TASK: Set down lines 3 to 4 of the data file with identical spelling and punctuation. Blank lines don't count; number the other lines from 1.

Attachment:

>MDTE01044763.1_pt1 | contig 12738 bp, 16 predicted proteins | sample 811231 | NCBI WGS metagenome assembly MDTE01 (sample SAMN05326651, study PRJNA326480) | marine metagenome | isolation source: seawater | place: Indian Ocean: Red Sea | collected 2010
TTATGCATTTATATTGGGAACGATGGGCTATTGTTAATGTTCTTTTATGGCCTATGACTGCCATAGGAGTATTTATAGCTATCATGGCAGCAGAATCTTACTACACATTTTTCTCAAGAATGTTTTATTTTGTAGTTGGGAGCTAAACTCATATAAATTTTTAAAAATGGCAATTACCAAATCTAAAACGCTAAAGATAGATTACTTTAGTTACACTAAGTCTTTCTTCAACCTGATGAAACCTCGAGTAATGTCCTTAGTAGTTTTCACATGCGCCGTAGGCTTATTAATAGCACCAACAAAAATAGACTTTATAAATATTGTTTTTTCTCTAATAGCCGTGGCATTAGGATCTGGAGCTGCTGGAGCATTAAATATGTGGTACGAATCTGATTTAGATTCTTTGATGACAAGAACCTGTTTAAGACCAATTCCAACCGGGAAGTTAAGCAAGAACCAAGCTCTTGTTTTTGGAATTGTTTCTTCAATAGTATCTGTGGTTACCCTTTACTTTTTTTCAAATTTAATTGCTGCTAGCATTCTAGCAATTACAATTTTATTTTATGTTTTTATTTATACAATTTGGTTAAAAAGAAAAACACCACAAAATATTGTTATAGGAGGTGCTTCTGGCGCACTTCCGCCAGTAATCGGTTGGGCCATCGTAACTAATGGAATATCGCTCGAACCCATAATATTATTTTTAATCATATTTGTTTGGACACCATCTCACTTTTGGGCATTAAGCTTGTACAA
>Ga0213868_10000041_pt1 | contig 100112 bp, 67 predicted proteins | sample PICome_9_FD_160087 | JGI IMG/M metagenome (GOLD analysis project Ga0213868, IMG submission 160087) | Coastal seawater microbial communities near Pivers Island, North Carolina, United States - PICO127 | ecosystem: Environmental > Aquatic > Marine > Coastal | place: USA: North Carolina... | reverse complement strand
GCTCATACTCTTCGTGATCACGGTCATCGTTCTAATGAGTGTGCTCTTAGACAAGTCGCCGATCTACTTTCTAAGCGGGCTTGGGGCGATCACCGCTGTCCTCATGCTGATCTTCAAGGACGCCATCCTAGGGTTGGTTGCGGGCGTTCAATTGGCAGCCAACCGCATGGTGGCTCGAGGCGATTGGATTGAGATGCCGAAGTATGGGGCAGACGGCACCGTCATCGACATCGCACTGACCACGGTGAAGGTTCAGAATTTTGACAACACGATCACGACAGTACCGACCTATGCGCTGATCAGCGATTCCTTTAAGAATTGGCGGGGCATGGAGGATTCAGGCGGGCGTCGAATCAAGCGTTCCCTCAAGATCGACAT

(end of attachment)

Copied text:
>Ga0213868_10000041_pt1 | contig 100112 bp, 67 predicted proteins | sample PICome_9_FD_160087 | JGI IMG/M metagenome (GOLD analysis project Ga0213868, IMG submission 160087) | Coastal seawater microbial communities near Pivers Island, North Carolina, United States - PICO127 | ecosystem: Environmental > Aquatic > Marine > Coastal | place: USA: North Carolina... | reverse complement strand
GCTCATACTCTTCGTGATCACGGTCATCGTTCTAATGAGTGTGCTCTTAGACAAGTCGCCGATCTACTTTCTAAGCGGGCTTGGGGCGATCACCGCTGTCCTCATGCTGATCTTCAAGGACGCCATCCTAGGGTTGGTTGCGGGCGTTCAATTGGCAGCCAACCGCATGGTGGCTCGAGGCGATTGGATTGAGATGCCGAAGTATGGGGCAGACGGCACCGTCATCGACATCGCACTGACCACGGTGAAGGTTCAGAATTTTGACAACACGATCACGACAGTACCGACCTATGCGCTGATCAGCGATTCCTTTAAGAATTGGCGGGGCATGGAGGATTCAGGCGGGCGTCGAATCAAGCGTTCCCTCAAGATCGACAT